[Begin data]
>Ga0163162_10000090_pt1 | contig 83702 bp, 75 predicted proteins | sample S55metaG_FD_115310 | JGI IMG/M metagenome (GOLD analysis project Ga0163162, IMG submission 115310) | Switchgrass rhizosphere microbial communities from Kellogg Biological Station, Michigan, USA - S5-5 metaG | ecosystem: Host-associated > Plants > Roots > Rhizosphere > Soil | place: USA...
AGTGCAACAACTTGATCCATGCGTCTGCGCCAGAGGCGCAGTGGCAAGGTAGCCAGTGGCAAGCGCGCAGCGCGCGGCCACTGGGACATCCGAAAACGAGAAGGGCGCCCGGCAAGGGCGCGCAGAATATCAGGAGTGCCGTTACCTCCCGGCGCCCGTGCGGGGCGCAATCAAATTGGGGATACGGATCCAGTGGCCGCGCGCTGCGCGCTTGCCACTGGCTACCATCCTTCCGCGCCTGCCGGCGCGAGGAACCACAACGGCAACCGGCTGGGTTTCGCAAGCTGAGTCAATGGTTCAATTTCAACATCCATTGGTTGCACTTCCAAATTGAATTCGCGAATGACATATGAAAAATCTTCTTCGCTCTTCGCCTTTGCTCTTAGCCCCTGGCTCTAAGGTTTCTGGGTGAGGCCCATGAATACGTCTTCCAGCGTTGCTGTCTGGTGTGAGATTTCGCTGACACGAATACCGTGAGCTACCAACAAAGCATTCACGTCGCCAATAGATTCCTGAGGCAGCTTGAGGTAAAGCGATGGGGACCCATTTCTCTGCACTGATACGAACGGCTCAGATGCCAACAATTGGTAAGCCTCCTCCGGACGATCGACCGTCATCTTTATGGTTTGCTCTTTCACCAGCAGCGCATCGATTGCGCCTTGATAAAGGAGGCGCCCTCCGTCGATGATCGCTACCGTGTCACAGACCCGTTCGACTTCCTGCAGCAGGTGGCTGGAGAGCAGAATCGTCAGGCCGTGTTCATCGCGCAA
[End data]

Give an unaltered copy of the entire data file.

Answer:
>Ga0163162_10000090_pt1 | contig 83702 bp, 75 predicted proteins | sample S55metaG_FD_115310 | JGI IMG/M metagenome (GOLD analysis project Ga0163162, IMG submission 115310) | Switchgrass rhizosphere microbial communities from Kellogg Biological Station, Michigan, USA - S5-5 metaG | ecosystem: Host-associated > Plants > Roots > Rhizosphere > Soil | place: USA...
AGTGCAACAACTTGATCCATGCGTCTGCGCCAGAGGCGCAGTGGCAAGGTAGCCAGTGGCAAGCGCGCAGCGCGCGGCCACTGGGACATCCGAAAACGAGAAGGGCGCCCGGCAAGGGCGCGCAGAATATCAGGAGTGCCGTTACCTCCCGGCGCCCGTGCGGGGCGCAATCAAATTGGGGATACGGATCCAGTGGCCGCGCGCTGCGCGCTTGCCACTGGCTACCATCCTTCCGCGCCTGCCGGCGCGAGGAACCACAACGGCAACCGGCTGGGTTTCGCAAGCTGAGTCAATGGTTCAATTTCAACATCCATTGGTTGCACTTCCAAATTGAATTCGCGAATGACATATGAAAAATCTTCTTCGCTCTTCGCCTTTGCTCTTAGCCCCTGGCTCTAAGGTTTCTGGGTGAGGCCCATGAATACGTCTTCCAGCGTTGCTGTCTGGTGTGAGATTTCGCTGACACGAATACCGTGAGCTACCAACAAAGCATTCACGTCGCCAATAGATTCCTGAGGCAGCTTGAGGTAAAGCGATGGGGACCCATTTCTCTGCACTGATACGAACGGCTCAGATGCCAACAATTGGTAAGCCTCCTCCGGACGATCGACCGTCATCTTTATGGTTTGCTCTTTCACCAGCAGCGCATCGATTGCGCCTTGATAAAGGAGGCGCCCTCCGTCGATGATCGCTACCGTGTCACAGACCCGTTCGACTTCCTGCAGCAGGTGGCTGGAGAGCAGAATCGTCAGGCCGTGTTCATCGCGCAA